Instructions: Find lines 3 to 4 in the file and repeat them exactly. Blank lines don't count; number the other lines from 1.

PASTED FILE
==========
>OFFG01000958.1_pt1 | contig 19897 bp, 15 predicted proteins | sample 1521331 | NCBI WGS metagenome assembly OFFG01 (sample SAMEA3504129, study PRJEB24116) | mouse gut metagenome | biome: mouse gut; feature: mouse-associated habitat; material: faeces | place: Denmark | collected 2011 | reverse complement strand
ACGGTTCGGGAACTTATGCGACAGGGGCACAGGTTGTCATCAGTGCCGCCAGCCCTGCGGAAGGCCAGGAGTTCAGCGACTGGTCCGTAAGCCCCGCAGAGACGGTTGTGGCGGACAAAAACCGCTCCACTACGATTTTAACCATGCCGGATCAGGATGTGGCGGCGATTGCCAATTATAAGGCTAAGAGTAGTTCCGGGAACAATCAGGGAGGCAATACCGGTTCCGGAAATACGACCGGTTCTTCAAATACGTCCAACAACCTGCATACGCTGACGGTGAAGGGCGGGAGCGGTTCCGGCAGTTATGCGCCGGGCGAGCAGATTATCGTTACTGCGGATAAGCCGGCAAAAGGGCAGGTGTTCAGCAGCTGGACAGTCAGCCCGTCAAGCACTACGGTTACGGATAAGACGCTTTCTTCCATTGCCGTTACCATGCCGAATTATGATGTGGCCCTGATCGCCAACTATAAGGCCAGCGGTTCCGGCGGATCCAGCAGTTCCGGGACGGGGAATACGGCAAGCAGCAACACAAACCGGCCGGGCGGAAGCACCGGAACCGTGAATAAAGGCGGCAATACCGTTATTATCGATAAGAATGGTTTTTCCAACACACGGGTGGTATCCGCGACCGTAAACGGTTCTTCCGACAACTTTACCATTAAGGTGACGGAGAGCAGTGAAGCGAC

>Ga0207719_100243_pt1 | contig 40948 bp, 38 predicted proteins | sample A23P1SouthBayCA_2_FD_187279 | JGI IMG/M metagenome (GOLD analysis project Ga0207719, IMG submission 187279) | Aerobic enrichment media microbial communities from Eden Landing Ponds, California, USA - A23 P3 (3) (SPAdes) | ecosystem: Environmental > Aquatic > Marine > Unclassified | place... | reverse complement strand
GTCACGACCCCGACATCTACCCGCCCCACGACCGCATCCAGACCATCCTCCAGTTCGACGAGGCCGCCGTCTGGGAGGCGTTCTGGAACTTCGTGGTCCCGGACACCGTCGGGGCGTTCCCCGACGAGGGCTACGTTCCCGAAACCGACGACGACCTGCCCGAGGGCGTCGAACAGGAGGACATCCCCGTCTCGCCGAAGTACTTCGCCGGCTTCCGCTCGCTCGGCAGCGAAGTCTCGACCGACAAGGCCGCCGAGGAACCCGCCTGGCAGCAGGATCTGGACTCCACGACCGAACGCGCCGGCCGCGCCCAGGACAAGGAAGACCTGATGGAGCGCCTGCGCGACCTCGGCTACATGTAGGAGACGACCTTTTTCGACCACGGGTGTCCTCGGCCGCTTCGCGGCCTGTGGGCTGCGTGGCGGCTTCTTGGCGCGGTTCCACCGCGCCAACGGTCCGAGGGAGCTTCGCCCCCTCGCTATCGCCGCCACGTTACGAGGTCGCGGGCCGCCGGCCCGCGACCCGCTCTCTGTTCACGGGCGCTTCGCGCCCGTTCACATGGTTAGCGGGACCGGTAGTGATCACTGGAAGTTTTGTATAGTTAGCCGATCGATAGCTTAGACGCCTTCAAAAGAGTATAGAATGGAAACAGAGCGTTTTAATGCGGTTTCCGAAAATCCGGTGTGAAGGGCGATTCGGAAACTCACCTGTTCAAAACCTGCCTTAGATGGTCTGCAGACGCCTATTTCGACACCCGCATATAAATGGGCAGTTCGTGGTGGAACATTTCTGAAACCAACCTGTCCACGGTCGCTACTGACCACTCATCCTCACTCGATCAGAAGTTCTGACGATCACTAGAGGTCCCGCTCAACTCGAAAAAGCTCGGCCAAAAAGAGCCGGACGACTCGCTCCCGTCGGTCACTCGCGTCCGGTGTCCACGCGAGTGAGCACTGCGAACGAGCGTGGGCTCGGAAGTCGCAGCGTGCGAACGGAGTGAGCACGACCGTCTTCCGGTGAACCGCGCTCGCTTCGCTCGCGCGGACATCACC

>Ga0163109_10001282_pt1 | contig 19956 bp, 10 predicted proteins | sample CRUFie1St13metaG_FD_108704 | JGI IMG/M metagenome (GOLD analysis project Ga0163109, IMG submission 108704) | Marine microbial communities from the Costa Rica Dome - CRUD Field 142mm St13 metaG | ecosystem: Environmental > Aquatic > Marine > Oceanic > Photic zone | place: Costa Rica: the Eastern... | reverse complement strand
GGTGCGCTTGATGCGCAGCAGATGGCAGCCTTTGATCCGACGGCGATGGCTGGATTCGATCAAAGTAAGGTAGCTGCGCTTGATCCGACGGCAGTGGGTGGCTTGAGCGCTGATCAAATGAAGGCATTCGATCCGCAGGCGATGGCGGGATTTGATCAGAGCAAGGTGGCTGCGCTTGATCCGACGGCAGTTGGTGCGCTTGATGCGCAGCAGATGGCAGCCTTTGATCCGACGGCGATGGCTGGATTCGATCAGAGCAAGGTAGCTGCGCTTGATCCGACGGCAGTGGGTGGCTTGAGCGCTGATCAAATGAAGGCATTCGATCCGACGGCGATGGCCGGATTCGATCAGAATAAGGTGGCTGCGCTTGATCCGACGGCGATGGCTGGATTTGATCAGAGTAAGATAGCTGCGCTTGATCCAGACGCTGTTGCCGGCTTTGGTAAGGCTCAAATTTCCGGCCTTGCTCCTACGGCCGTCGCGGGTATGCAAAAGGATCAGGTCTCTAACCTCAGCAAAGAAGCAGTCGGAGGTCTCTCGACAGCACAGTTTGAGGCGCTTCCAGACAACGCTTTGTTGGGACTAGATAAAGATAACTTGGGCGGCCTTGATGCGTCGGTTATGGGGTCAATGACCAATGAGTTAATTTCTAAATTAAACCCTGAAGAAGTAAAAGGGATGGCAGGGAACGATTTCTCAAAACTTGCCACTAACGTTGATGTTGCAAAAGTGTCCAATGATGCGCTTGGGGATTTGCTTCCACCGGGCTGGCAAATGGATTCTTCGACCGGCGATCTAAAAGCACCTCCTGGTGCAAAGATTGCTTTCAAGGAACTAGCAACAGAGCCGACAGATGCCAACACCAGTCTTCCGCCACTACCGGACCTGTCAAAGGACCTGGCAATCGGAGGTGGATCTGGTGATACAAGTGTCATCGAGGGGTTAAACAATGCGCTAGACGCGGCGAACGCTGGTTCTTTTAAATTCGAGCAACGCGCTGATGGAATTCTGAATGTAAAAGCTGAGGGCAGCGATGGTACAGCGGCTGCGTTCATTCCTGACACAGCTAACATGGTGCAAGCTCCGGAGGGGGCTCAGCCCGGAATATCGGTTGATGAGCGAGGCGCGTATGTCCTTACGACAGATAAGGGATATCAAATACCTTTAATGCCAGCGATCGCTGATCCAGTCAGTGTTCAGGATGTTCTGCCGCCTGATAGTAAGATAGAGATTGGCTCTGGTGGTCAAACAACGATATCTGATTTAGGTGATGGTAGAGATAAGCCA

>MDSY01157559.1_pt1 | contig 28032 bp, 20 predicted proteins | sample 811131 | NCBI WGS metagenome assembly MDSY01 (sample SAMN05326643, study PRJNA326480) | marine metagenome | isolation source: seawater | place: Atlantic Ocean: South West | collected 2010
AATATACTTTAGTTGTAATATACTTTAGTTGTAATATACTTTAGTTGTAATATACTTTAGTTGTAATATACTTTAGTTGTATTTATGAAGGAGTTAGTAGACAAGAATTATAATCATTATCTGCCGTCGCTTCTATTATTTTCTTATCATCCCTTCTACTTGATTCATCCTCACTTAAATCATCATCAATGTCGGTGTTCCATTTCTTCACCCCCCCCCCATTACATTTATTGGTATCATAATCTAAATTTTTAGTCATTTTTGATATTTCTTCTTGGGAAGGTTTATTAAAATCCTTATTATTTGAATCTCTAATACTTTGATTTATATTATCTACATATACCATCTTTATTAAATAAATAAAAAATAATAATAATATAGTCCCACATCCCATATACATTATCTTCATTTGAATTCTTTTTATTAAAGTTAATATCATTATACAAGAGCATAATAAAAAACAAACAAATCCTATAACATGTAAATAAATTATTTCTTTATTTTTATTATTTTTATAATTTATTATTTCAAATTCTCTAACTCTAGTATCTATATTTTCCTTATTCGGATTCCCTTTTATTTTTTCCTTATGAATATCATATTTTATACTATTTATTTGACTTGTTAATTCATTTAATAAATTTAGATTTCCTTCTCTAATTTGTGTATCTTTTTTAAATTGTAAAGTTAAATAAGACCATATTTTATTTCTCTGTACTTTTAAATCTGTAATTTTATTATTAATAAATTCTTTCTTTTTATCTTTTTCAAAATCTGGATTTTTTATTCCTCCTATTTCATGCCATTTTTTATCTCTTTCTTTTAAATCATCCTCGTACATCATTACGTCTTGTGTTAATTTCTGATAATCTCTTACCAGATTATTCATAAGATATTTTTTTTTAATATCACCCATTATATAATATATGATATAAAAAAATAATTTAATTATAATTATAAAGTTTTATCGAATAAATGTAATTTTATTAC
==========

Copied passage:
>Ga0207719_100243_pt1 | contig 40948 bp, 38 predicted proteins | sample A23P1SouthBayCA_2_FD_187279 | JGI IMG/M metagenome (GOLD analysis project Ga0207719, IMG submission 187279) | Aerobic enrichment media microbial communities from Eden Landing Ponds, California, USA - A23 P3 (3) (SPAdes) | ecosystem: Environmental > Aquatic > Marine > Unclassified | place... | reverse complement strand
GTCACGACCCCGACATCTACCCGCCCCACGACCGCATCCAGACCATCCTCCAGTTCGACGAGGCCGCCGTCTGGGAGGCGTTCTGGAACTTCGTGGTCCCGGACACCGTCGGGGCGTTCCCCGACGAGGGCTACGTTCCCGAAACCGACGACGACCTGCCCGAGGGCGTCGAACAGGAGGACATCCCCGTCTCGCCGAAGTACTTCGCCGGCTTCCGCTCGCTCGGCAGCGAAGTCTCGACCGACAAGGCCGCCGAGGAACCCGCCTGGCAGCAGGATCTGGACTCCACGACCGAACGCGCCGGCCGCGCCCAGGACAAGGAAGACCTGATGGAGCGCCTGCGCGACCTCGGCTACATGTAGGAGACGACCTTTTTCGACCACGGGTGTCCTCGGCCGCTTCGCGGCCTGTGGGCTGCGTGGCGGCTTCTTGGCGCGGTTCCACCGCGCCAACGGTCCGAGGGAGCTTCGCCCCCTCGCTATCGCCGCCACGTTACGAGGTCGCGGGCCGCCGGCCCGCGACCCGCTCTCTGTTCACGGGCGCTTCGCGCCCGTTCACATGGTTAGCGGGACCGGTAGTGATCACTGGAAGTTTTGTATAGTTAGCCGATCGATAGCTTAGACGCCTTCAAAAGAGTATAGAATGGAAACAGAGCGTTTTAATGCGGTTTCCGAAAATCCGGTGTGAAGGGCGATTCGGAAACTCACCTGTTCAAAACCTGCCTTAGATGGTCTGCAGACGCCTATTTCGACACCCGCATATAAATGGGCAGTTCGTGGTGGAACATTTCTGAAACCAACCTGTCCACGGTCGCTACTGACCACTCATCCTCACTCGATCAGAAGTTCTGACGATCACTAGAGGTCCCGCTCAACTCGAAAAAGCTCGGCCAAAAAGAGCCGGACGACTCGCTCCCGTCGGTCACTCGCGTCCGGTGTCCACGCGAGTGAGCACTGCGAACGAGCGTGGGCTCGGAAGTCGCAGCGTGCGAACGGAGTGAGCACGACCGTCTTCCGGTGAACCGCGCTCGCTTCGCTCGCGCGGACATCACC